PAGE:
When your lawful Permanent Residence Card, commonly known as a “green card,” is lost or stolen, it is very inconvenient. You may also feel frightened and frustrated. Follow the steps below to get a green card replacement. These steps will also help prevent another person from illegally using your lost green card or stolen green card. The steps are slightly different depending on where the theft or loss happens: in the United States or in a foreign country.
If your green card is lost or stolen inside the United States:
1. File a police report. Do this as soon as you realize your card is missing. You do not have to call 911. Simply visit or call your local police station.
Call 911, however, if you have been the victim of a crime or find yourself in a dangerous situation! For example, if someone stole your purse or wallet, call 911 immediately.
When you make the report, be sure the police officer lists on it that your green card was one of the items stolen. The police report is necessary for two reasons:
- You have evidence that you no longer have the card. This allows you to defend yourself if another personal tries to use it.
- A police report is the most credible document to prove to immigration authorities that you don’t have your green card.
2. Apply for a replacement card. Fill out form I-90. Submit it to the United States Citizenship and Immigration Service (USCIS) with the green card replacement fee (also called a filing fee), documents, and a copy of the police report.
DO NOT file for a replacement green card if you have a criminal history or long absences from the USA without first talking to an immigration attorney.
Once you submit your I-90 form, you will receive a receipt from USCIS. This receipt will serve as a temporary extension and evidence of your green card. You may need to take that receipt to your local USCIS office by making an Infopass appointment. Before you receive your new green card, they will stamp your green card status in your passport if you plan to travel outside the USA.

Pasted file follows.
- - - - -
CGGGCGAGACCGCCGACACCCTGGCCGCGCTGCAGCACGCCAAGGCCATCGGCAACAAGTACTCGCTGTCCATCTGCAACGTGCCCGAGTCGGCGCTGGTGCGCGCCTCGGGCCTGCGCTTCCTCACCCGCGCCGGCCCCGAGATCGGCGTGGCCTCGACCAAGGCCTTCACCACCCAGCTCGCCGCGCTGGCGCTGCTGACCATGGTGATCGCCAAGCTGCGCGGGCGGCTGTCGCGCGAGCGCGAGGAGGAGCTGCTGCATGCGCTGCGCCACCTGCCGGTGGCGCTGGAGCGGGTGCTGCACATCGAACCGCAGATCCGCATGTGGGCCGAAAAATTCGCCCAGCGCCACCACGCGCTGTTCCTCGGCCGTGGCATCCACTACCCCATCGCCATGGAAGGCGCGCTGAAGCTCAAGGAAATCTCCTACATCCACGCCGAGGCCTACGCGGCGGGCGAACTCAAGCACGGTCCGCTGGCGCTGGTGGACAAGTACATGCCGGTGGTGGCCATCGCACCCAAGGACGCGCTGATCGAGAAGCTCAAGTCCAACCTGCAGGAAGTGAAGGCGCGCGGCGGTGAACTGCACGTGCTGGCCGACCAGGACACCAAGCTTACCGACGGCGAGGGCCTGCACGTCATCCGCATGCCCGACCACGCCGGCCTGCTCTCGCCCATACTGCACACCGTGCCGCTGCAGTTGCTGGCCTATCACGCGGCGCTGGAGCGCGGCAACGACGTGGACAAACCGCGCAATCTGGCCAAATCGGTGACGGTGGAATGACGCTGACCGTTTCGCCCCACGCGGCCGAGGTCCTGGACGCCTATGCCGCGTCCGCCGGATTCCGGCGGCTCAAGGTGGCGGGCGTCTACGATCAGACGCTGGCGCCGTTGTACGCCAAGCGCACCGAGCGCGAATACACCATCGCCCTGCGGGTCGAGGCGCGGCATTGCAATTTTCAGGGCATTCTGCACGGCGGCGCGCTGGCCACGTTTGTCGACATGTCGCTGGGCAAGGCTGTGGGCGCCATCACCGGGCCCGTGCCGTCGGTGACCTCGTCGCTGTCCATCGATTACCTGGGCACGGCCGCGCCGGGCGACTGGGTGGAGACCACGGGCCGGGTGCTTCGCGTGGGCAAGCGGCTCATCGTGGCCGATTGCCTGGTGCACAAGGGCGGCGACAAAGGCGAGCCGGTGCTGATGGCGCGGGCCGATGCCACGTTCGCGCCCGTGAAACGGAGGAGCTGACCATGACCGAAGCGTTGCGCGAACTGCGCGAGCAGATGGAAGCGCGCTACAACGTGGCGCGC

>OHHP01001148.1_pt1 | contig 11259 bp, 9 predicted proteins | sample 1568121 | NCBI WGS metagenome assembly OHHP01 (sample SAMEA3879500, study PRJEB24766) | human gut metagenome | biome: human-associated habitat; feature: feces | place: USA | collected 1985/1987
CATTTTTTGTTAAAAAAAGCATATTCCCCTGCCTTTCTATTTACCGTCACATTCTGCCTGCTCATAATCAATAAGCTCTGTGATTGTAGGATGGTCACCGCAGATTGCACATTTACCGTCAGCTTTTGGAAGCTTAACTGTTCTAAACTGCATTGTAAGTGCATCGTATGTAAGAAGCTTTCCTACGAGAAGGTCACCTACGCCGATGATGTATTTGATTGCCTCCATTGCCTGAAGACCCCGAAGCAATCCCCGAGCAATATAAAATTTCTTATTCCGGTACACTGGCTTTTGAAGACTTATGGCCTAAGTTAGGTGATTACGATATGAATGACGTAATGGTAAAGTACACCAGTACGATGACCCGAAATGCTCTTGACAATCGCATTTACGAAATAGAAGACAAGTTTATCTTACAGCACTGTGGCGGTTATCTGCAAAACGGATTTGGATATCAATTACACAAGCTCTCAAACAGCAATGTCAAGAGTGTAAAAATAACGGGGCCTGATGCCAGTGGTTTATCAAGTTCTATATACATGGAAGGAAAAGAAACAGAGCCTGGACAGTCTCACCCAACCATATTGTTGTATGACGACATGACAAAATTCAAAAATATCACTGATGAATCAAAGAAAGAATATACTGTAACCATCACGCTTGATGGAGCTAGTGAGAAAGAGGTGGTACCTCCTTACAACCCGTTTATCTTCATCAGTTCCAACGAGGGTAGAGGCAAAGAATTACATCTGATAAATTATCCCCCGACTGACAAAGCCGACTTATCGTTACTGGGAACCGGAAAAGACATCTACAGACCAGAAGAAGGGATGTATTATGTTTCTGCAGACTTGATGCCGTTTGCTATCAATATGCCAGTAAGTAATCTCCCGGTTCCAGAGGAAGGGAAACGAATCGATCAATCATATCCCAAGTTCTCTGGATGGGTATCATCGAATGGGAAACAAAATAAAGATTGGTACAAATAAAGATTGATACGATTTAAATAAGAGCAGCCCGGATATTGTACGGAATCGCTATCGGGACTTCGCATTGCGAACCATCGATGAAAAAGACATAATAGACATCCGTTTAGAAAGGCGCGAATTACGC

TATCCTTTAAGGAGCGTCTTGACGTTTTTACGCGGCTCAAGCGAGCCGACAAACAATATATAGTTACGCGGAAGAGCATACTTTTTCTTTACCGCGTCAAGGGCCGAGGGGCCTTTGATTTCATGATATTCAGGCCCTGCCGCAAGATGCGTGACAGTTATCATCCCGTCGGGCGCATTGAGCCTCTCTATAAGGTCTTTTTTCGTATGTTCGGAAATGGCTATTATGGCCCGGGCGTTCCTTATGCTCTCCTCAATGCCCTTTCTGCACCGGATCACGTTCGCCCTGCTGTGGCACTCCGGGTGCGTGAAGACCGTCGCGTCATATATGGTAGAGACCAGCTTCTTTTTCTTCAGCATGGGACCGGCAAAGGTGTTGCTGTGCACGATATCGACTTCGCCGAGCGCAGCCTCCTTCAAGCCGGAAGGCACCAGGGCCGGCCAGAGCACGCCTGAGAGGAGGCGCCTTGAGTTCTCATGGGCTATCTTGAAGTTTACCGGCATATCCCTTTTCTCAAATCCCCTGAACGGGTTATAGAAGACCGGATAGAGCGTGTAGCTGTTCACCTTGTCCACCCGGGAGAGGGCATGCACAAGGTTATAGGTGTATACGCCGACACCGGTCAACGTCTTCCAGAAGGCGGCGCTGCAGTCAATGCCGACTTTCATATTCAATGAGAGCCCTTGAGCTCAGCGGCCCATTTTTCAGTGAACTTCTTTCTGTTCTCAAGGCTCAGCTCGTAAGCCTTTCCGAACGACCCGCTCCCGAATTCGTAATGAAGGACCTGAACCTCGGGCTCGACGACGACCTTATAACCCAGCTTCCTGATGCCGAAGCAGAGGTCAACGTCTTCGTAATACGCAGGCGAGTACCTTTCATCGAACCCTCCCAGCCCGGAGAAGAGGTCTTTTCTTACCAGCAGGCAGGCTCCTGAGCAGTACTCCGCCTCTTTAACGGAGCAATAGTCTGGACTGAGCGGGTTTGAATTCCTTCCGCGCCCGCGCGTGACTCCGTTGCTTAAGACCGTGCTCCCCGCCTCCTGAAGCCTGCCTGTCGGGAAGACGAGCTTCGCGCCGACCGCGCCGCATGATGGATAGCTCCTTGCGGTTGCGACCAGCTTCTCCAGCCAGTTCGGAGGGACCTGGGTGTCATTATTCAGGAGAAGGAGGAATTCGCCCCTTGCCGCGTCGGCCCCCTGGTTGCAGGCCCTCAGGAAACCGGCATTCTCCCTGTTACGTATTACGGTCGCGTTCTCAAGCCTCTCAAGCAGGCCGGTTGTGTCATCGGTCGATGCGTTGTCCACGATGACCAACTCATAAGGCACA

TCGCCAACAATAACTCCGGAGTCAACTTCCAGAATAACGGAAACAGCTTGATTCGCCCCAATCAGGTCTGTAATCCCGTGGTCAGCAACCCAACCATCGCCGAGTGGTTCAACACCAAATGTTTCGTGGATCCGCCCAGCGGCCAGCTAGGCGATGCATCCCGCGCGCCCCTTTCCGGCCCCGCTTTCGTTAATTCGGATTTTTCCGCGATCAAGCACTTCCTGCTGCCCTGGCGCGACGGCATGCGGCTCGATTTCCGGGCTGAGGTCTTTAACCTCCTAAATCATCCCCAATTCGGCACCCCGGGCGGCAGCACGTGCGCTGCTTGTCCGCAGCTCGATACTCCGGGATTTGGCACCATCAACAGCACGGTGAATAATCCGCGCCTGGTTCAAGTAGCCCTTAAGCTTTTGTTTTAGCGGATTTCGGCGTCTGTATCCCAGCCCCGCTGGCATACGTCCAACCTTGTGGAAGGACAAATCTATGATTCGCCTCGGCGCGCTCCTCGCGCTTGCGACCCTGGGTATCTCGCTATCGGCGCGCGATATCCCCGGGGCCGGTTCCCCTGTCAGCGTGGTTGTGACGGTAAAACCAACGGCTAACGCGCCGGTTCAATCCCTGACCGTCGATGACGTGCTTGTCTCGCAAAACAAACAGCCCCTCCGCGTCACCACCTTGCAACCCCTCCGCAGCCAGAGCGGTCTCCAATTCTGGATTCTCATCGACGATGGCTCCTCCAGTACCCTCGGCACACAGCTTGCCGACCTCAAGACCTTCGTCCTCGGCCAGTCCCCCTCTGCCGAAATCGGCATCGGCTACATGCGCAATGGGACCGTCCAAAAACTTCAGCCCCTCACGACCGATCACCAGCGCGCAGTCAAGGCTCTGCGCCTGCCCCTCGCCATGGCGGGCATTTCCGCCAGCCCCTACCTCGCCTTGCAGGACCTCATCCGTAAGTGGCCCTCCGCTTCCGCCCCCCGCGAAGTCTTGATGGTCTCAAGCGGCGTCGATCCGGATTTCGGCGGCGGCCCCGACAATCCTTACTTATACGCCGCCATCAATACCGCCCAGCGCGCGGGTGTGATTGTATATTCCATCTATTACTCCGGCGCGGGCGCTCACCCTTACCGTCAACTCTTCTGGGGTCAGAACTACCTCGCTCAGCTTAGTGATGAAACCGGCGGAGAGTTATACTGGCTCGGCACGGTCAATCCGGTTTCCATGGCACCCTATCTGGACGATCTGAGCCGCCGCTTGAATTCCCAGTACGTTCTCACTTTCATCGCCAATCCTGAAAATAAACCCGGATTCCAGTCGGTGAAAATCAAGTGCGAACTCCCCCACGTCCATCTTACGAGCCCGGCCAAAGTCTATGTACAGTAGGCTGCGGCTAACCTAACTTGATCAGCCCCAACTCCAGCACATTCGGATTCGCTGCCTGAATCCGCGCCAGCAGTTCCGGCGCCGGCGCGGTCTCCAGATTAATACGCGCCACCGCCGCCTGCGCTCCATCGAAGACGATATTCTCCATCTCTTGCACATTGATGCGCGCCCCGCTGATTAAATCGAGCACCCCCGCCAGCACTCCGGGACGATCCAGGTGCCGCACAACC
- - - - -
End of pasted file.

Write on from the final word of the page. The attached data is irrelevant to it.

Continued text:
3. Call the major credit bureaus and your bank. Ask them to flag your account. Ensure they get permission from you before approving large transactions or loans. This will protect you if someone tries to use your green card for financial gain.
4. Document everything you do and monitor the situation. Keep copies of everything you file. Watch your credit and financial accounts carefully for at least three months.
If your card is lost or stolen while traveling outside of the United States:
1. File a police report. Do this as soon as you realize your card is missing. You may feel intimidated because of language or cultural barriers. Don’t be afraid to ask for help from your hotel’s concierge, airline agent, or travel agency representative.
2. Call the nearest US Embassy or Consulate. Explain that you have an emergency. Let them know your green card has been stolen or lost, and be sure to tell them you have a police report.
3. Get a temporary travel permit. The Consulate will let you make an appointment, and they will issue you a temporary travel permit.
It’s easier and faster to get a temporary travel permit if you have a copy of your green card. We advise that you leave a copy with a loved one. Then they can email or fax you a copy.
Note: If your passport is also lost or stolen, you will have to contact the Consulate of your home country. They will need to issue you an emergency temporary travel document.
4. Use your temporary travel documents at immigration inspection. When you return to the USA, you have to go through immigration inspection. Use the temporary travel permit instead of your green card.
5. Get a replacement green card and watch your credit. Once you’re safely back in the United States, follow steps 2–4 above. These steps will help you apply for a replacement green card. You’ll also notify financial institutions and monitor your credit and bank accounts for any suspicious activity.
If You Have Questions, Contact Antonini & Cohen Today!
If you have questions about your green card, Antonini & Cohen is here to help! Our office has been representing green card holders since 1991. Send us a message or call us today at 404-850-9394.